It's called "drive-by hacking," and it involves the use of a notebook computer equipped with wireless technology to try to access data from outside a building. Last week, electronics retailer Best Buy deactivated cash registers linked to a wireless LAN after a customer reportedly was able to receive credit-card numbers while testing wireless LAN equipment outside a store. Some retailers use wireless registers to send point-of-sale data to inventory and pricing systems; if that information is not encrypted, it can be intercepted. Postings on an Internet security newsgroup claim that at least one person has been able to do that at Best Buy and Wal-Mart stores. Best Buy issued a statement saying that use of wireless registers was "temporary" and that they processed only a small percentage of transactions. "Customer privacy is of the utmost importance to Best Buy and we will further investigate," the statement said.
Last week, I wrote about Egenera's new CEO, Debbie Miller, who used to work for CoVia, which is a portal software company, not an automotive E-marketplace (that's Covisint).
Remember Paul Strassmann? He held top IT posts at General Foods, Kraft, and Xerox in the early '60s through the mid-'80s, and has written several influential books on IT strategy. Last week, Strassmann was named senior adviser to NASA administrator Sean O'Keefe. He'll also work closely with CIO Lee Holcomb and the special assistant to the administrator for financial management to optimize the efficiency and operation of the space agency's SAP-based Integrated Financial Management Program. In the early '90s, Strassmann, now an IT consultant, served as an IT adviser to the deputy secretary of defense and was named the department's first director of defense information.
Looking for a good deal on Oracle software? Now's the time, according to Ditka Reiner, president and founder of Reiner Associates, a San Francisco company that negotiates software contracts for businesses. May is Oracle's fiscal year-end, "so this month will be a particularly good time to negotiate an Oracle deal," she says. Oracle's numbers have slipped in recent quarters. The company's stock neared its August 1999 low last week on Wall Street concerns that the company will miss fourth-quarter estimates and news that Sebastian Gunningham, a senior sales executive, will depart at the end of the month. Reiner says there are other software deals to be had "if you're purchasing specific products that a particular vendor is trying to encourage the market to try, or is trying to make [into] a standard." For instance, Reiner says, PeopleSoft is "willing to deal" on its CRM package.
The New Jersey man accused of unleashing the Melissa virus three years ago was sentenced last week to 20 months in federal prison. David Smith, who pled guilty in December 1999 to setting off the virus from his home computer, also was sentenced to three years of supervised release after his prison term, 100 hours of community service, and a $5,000 fine. Melissa was one of the first major viruses to cripple company systems by replicating E-mail messages across networks. In his plea agreement, Smith acknowledged that the Melissa virus caused more than $80 million in damages.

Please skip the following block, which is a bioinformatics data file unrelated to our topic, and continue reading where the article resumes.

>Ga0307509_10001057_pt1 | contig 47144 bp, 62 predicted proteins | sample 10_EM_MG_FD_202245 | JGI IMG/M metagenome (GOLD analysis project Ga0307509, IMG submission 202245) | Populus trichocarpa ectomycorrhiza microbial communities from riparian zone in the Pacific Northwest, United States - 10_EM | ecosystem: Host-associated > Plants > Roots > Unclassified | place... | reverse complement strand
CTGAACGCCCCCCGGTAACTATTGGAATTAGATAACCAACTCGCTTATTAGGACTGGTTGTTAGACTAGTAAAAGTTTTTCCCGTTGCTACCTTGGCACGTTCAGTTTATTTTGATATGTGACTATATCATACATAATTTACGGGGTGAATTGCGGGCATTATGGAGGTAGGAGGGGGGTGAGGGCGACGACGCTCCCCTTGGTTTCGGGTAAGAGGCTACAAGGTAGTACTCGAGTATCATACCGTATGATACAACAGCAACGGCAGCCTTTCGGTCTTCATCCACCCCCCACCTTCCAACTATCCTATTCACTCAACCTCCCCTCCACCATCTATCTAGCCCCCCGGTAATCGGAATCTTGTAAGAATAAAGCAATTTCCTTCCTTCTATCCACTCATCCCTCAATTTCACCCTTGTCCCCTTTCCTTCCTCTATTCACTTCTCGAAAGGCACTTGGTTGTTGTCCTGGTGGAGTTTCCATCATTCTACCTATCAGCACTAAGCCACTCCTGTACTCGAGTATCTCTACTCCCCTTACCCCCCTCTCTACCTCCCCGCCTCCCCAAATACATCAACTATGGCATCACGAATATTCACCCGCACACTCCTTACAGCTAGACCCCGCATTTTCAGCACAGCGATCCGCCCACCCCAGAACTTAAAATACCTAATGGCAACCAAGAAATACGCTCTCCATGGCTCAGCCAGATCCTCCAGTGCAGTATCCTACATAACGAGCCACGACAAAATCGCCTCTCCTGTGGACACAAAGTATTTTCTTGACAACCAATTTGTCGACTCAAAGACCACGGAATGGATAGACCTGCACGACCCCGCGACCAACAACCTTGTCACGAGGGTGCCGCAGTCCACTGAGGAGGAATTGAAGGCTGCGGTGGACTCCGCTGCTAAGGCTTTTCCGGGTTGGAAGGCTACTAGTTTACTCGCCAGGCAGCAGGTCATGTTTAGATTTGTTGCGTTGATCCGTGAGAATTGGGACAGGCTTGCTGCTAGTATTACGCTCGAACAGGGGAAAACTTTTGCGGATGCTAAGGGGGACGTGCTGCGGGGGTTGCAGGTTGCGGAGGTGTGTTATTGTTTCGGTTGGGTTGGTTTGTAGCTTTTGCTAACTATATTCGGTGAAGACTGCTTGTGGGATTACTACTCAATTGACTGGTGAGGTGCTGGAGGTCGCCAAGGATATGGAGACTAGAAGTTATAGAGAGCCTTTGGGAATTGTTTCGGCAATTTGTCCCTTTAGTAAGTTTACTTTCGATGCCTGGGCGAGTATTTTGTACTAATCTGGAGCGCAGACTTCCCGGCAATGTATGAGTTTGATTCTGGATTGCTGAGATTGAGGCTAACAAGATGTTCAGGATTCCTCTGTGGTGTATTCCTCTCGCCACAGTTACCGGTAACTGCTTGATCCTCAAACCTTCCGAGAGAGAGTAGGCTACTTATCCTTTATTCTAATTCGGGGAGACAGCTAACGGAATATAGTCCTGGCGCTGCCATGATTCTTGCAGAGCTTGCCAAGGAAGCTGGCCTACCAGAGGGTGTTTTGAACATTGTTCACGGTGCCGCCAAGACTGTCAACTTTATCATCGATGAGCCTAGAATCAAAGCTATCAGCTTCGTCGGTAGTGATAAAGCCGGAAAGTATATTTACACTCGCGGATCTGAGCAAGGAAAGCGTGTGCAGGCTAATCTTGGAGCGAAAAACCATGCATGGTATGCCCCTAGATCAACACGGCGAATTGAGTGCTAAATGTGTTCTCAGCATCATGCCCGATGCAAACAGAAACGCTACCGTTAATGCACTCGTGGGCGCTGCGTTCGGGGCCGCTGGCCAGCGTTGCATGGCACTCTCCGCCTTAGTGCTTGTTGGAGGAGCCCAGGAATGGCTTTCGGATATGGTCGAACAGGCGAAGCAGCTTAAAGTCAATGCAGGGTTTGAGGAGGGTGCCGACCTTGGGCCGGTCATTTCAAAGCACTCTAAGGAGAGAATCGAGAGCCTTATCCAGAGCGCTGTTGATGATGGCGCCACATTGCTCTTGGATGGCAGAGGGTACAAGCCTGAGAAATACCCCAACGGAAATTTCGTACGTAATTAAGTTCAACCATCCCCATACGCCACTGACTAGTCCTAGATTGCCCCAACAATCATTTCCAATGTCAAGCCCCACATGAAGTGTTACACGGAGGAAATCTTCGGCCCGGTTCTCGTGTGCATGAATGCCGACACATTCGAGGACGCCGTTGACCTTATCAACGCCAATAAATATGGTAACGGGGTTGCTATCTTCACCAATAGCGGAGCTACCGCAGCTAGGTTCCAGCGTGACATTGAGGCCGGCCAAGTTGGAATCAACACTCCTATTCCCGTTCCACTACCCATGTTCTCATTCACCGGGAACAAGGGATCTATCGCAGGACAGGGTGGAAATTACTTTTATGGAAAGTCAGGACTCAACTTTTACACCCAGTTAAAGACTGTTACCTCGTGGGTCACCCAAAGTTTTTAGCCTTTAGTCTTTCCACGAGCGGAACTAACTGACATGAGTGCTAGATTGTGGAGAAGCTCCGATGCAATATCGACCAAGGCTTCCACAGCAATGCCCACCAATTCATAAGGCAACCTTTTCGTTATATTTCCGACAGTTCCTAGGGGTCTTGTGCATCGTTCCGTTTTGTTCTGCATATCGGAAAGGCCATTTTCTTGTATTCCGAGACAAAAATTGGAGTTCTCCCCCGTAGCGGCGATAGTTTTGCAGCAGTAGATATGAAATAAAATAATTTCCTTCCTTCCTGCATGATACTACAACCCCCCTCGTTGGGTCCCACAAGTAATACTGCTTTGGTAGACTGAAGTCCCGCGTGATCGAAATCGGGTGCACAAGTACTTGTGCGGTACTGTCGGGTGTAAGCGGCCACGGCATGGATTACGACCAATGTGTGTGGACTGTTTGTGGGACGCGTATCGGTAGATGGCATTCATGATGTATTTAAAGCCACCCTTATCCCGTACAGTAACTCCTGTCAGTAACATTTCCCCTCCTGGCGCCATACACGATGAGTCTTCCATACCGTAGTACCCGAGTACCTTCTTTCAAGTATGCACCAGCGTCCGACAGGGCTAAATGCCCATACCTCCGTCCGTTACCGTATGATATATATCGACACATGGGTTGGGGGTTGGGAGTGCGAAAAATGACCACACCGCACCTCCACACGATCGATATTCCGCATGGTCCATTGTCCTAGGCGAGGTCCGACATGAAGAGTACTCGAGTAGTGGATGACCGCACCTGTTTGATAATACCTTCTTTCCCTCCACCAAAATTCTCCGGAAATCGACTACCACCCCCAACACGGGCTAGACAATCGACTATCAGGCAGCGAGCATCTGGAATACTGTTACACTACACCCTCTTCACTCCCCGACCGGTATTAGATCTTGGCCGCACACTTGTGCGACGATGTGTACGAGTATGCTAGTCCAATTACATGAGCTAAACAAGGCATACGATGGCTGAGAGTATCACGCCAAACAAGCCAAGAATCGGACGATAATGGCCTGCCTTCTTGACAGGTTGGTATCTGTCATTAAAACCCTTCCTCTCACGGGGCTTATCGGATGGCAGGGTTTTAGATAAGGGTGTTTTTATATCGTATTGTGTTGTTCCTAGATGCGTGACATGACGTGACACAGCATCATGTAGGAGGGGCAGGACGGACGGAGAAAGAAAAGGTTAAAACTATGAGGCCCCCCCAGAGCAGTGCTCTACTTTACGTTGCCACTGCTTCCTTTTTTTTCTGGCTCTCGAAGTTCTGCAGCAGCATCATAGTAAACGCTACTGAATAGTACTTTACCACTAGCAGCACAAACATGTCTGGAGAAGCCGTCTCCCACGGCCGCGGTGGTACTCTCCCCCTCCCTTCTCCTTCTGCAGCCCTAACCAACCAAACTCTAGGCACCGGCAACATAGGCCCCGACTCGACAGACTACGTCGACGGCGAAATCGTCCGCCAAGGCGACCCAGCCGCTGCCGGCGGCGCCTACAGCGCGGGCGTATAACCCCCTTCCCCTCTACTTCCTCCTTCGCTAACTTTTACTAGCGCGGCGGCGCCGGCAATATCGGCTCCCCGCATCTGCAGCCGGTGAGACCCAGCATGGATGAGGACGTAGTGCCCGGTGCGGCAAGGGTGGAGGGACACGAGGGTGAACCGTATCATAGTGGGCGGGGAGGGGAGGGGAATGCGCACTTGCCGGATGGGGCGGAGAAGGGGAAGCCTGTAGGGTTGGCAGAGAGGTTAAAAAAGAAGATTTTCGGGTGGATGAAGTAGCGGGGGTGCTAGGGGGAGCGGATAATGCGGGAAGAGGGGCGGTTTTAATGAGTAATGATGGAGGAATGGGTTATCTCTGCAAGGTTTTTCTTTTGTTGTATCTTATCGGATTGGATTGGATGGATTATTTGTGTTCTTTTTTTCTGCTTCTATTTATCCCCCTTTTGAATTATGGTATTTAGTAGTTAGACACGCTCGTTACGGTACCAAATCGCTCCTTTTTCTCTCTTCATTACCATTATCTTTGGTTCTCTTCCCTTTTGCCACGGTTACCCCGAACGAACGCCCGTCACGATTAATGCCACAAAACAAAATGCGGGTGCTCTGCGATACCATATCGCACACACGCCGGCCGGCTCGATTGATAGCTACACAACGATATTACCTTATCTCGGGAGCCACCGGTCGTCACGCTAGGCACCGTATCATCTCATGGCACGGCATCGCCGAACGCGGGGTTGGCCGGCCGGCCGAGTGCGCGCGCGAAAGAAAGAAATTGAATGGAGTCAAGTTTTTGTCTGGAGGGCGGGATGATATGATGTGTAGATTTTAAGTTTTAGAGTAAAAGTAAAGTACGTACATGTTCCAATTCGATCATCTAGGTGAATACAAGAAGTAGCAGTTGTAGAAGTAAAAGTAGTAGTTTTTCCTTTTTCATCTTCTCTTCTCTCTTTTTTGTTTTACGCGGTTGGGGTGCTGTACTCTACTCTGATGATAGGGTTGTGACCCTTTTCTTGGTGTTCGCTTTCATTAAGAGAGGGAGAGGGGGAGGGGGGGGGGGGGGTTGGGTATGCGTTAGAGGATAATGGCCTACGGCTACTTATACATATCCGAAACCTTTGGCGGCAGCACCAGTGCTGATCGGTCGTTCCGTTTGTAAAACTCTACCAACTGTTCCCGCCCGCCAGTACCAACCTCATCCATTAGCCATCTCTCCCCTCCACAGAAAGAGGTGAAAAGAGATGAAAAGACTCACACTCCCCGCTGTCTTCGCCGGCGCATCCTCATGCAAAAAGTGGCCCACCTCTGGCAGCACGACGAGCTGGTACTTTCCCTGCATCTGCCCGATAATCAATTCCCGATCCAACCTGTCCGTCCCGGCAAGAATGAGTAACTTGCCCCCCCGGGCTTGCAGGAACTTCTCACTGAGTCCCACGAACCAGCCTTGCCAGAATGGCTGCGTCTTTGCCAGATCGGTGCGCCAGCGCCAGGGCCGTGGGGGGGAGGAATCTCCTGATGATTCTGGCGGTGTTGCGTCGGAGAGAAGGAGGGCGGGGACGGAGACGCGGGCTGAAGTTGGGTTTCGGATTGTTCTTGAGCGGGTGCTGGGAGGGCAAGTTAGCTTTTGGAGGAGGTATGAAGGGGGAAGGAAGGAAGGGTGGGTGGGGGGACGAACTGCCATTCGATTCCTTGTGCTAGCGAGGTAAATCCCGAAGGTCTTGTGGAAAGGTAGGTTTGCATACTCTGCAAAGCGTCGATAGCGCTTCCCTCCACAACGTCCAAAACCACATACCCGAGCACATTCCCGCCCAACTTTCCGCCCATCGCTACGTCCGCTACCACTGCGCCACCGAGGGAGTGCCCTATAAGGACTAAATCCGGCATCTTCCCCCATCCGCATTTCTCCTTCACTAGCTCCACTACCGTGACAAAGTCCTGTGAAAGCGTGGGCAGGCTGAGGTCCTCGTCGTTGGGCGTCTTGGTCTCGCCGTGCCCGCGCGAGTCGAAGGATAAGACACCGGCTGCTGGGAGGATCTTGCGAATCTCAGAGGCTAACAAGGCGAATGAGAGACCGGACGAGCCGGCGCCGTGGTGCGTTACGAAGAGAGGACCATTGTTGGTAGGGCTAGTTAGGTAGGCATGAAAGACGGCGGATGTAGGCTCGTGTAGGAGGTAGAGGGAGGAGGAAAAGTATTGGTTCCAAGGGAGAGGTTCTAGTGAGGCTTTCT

Since Sept. 11, the government has been inundated with industry proposals to tackle security vulnerabilities, but vendors complain they can't get to the appropriate officials. That's why Rep. Tom Davis, R-Va., chairman of the House Subcommittee on Technology and Procurement Policy, last week introduced legislation to create an Office of Federal Procurement Policy, with the aim of cutting through government red tape so the right official sees private-sector technology proposals to battle terrorism. The bill calls for the agency to solicit and screen industry proposals and forward them to the proper federal agencies for action.
Wait a minute-a government agency to make sure government agencies act efficiently? Firesign Theatre, a 1970's comedy group, used to joke about a government agency called the Dept. of Redundancy Dept., but I never thought it would come true. You can't make this up, but you can send an industry tip to firstname.lastname@example.org, or phone 516-562-5326. Want to talk about software fire sales, meet me at InformationWeek.com's Listening Post: informationweek.com/forum/johnsoat.
To discuss this column with other readers, please visit John Soat's forum on the Listening Post.
IT's Reputation: What the Data SaysInformationWeek's IT Perception Survey seeks to quantify how IT thinks it's doing versus how the business really views IT's performance in delivering services - and, more important, powering innovation. Our results suggest IT leaders should worry less about whether they're getting enough resources and more about the relationships they have with business unit peers.
What The Business Really Thinks Of IT: 3 Hard TruthsThey say perception is reality. If so, many in-house IT departments have reason to worry. InformationWeek's IT Perception Survey seeks to quantify how IT thinks it's doing versus how the business views IT's performance in delivering services - and, more important, powering innovation. The news isn't great.
InformationWeek Must Reads Oct. 21, 2014InformationWeek's new Must Reads is a compendium of our best recent coverage of digital strategy. Learn why you should learn to embrace DevOps, how to avoid roadblocks for digital projects, what the five steps to API management are, and more.